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Why Is My Balance Getting Worse? Improving Balance and Reducing Fall Risk

October 13th, 2023 | 3 min. read

Why Is My Balance Getting Worse? Improving Balance and Reducing Fall Risk
Caroline Durbin

Caroline Durbin

Licensed Physical Therapist, PT, DPT // Dry Needling Certified // LSVT Big Certified // EW Motion Therapy Trussville

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Most of us take balance for granted until it starts to betray us. Whether you're a young adult or a senior, maintaining good balance is crucial for everyday activities. In this article, we will explore why your balance might be worsening and discuss practical ways to address this issue. From understanding the risk factors to implementing home remedies and seeking professional help through physical therapy, we've got you covered.


Common risk factors for worsening balance

Several factors can contribute to deteriorating balance, including:


  1. Aging: As we age, our muscles weaken, and joints become less flexible, making it harder to maintain balance.
  2. Inner ear problems: Conditions affecting the inner ear, like vestibular disorders, can disrupt the body's balance system.
  3. Muscle weakness: Weak muscles, especially in the legs and core, can lead to instability and falls.
  4. Certain medical conditions: Neurological disorders such as multiple sclerosis and Parkinson's disease can impact balance.
  5. Medications: Some medications have side effects that affect balance, making individuals feel dizzy or lightheaded.
  6. Vision problems: Poor vision can hinder depth perception and make it difficult to judge distances accurately.


What you can do at home

Improving your balance doesn't always require complicated exercises or medical interventions. Here are some simple yet effective home remedies:


  1. Strength and flexibility exercises: Incorporate leg lifts, squats, and calf raises to strengthen your leg muscles. Yoga and tai chi are excellent for improving balance and flexibility.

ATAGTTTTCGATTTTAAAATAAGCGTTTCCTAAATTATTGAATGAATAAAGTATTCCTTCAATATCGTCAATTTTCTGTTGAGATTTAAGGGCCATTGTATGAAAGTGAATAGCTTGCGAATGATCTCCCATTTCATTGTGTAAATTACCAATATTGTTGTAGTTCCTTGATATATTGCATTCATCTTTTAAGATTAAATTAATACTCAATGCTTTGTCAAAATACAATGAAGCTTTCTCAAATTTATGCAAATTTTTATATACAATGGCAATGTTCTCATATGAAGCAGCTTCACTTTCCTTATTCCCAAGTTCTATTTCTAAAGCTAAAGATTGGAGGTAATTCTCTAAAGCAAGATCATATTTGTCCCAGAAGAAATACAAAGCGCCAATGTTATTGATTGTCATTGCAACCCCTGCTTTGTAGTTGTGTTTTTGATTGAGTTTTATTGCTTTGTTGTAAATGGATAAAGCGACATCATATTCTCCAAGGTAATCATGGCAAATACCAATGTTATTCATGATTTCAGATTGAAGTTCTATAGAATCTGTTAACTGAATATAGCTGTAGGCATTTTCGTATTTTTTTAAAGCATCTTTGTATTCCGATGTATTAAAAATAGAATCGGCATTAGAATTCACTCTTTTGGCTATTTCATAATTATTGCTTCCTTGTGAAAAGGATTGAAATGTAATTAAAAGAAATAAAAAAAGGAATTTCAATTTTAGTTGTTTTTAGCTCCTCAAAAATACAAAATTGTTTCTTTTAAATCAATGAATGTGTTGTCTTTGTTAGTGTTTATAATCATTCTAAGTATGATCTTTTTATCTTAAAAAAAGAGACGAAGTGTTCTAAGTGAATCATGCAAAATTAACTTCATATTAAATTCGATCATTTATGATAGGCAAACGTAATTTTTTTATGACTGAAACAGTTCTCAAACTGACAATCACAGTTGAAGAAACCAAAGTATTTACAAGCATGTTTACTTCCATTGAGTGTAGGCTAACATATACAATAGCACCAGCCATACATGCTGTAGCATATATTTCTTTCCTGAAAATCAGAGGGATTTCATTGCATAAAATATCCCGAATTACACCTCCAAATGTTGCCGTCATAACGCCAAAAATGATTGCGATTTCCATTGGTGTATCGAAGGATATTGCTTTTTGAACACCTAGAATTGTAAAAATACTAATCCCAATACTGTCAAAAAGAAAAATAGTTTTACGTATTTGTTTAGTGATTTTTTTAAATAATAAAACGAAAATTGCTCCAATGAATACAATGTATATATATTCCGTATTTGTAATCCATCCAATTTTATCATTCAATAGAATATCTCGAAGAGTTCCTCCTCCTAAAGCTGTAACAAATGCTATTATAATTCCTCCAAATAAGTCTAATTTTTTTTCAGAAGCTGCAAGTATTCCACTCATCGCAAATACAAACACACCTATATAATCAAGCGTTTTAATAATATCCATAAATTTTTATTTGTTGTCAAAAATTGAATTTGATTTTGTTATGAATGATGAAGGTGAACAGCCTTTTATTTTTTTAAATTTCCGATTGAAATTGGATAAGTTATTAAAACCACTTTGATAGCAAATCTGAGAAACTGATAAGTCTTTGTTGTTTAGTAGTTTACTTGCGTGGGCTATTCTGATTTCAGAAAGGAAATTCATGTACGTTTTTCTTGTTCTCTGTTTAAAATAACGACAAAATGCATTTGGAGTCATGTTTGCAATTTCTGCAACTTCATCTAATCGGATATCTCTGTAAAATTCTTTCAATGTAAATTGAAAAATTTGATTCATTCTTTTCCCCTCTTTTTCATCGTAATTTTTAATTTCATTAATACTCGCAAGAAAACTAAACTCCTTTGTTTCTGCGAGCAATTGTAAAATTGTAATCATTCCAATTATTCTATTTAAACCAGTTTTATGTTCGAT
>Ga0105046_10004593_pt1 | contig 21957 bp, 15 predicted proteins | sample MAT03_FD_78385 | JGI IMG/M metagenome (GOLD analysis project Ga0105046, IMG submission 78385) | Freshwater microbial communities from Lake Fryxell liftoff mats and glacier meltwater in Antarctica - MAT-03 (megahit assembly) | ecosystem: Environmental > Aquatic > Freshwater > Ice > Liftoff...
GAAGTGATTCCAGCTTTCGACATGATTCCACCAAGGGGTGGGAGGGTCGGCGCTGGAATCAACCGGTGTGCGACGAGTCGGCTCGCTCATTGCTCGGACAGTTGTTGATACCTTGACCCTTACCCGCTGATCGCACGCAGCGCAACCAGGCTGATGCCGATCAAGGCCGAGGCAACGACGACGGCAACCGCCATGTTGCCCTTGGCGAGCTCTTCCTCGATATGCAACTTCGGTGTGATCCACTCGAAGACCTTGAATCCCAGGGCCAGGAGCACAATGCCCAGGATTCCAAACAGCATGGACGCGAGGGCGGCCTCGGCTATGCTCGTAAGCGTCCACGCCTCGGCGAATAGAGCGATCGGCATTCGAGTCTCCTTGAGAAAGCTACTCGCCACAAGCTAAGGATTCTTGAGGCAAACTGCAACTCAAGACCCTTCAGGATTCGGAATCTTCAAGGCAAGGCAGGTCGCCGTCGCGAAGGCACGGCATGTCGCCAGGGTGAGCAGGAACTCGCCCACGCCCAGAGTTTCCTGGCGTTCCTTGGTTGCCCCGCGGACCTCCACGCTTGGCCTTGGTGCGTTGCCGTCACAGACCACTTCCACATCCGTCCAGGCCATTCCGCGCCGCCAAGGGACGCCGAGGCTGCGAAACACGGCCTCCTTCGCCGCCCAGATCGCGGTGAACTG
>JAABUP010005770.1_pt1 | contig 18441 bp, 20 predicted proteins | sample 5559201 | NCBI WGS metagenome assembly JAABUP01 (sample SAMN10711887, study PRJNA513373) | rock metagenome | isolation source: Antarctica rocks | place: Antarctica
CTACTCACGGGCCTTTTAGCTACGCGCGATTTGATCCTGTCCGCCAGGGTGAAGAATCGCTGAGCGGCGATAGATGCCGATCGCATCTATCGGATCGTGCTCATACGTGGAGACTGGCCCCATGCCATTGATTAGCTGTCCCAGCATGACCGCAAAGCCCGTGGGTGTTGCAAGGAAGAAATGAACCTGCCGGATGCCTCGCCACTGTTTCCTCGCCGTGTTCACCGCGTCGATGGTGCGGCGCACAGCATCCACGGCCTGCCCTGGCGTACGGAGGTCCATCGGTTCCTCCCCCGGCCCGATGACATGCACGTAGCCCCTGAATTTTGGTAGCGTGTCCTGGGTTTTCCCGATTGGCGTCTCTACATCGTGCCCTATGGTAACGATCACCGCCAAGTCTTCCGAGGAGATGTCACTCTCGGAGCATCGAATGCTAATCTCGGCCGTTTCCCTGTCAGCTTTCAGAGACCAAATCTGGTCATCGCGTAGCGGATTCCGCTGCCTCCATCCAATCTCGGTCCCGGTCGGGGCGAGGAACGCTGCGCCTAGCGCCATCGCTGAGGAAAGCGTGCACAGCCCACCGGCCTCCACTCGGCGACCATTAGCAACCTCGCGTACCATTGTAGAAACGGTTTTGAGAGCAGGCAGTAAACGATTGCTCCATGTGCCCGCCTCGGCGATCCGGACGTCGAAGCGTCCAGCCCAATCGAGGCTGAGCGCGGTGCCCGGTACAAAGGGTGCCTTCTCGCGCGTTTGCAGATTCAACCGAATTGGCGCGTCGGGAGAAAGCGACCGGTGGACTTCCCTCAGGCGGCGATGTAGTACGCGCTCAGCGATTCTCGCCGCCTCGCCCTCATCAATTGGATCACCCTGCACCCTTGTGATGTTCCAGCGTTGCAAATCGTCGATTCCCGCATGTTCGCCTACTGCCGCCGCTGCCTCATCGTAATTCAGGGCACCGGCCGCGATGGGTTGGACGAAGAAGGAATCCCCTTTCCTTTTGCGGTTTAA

2. Balance-enhancing activities: Practice activities challenging your balance, such as standing on one leg or walking heel-to-toe.
  3. Home safety measures: Remove clutter, secure loose rugs, and install grab bars in the bathroom to create a safe environment and prevent falls.
  4. Proper footwear: Wear supportive, non-slip footwear to provide stability and reduce the risk of slipping.
  5. Regular eye check-ups: Check your vision regularly and update your eyeglasses or contact lenses prescription if necessary.


How physical therapy can help

Physical therapy is a valuable resource for individuals struggling with balance issues. Here's how it can make a difference:


  1. Personalized exercise programs: Physical therapists assess your needs and create customized exercise routines for balance and strength improvement.
  2. Gait and balance training: Therapists use specialized techniques to help you regain confidence in walking and performing daily activities without fear of falling.
  3. Vestibular rehabilitation: For those with inner ear problems, vestibular rehabilitation exercises can retrain the brain to compensate for the inner ear's faulty signals, improving balance and stability.
  4. Fall prevention strategies: Therapists teach practical strategies to prevent falls, including recovering from a stumble safely.


Maintaining good balance is essential for a healthy, independent lifestyle. Understanding the risk factors for worsening balance and implementing simple home remedies can significantly improve your stability. If balance issues persist or worsen, seeking help from a physical therapist can provide targeted, practical solutions tailored to your needs.


Remember, your safety is paramount. By taking proactive steps and seeking appropriate guidance, you can reclaim your balance and enjoy life to the fullest. At EW Motion Therapy, we love helping clients with balance problems do this daily through customized treatment plans and consistent, safe observation. If you’re curious about ways to reduce fall risk at home, click the button below to download our free home safety guide.


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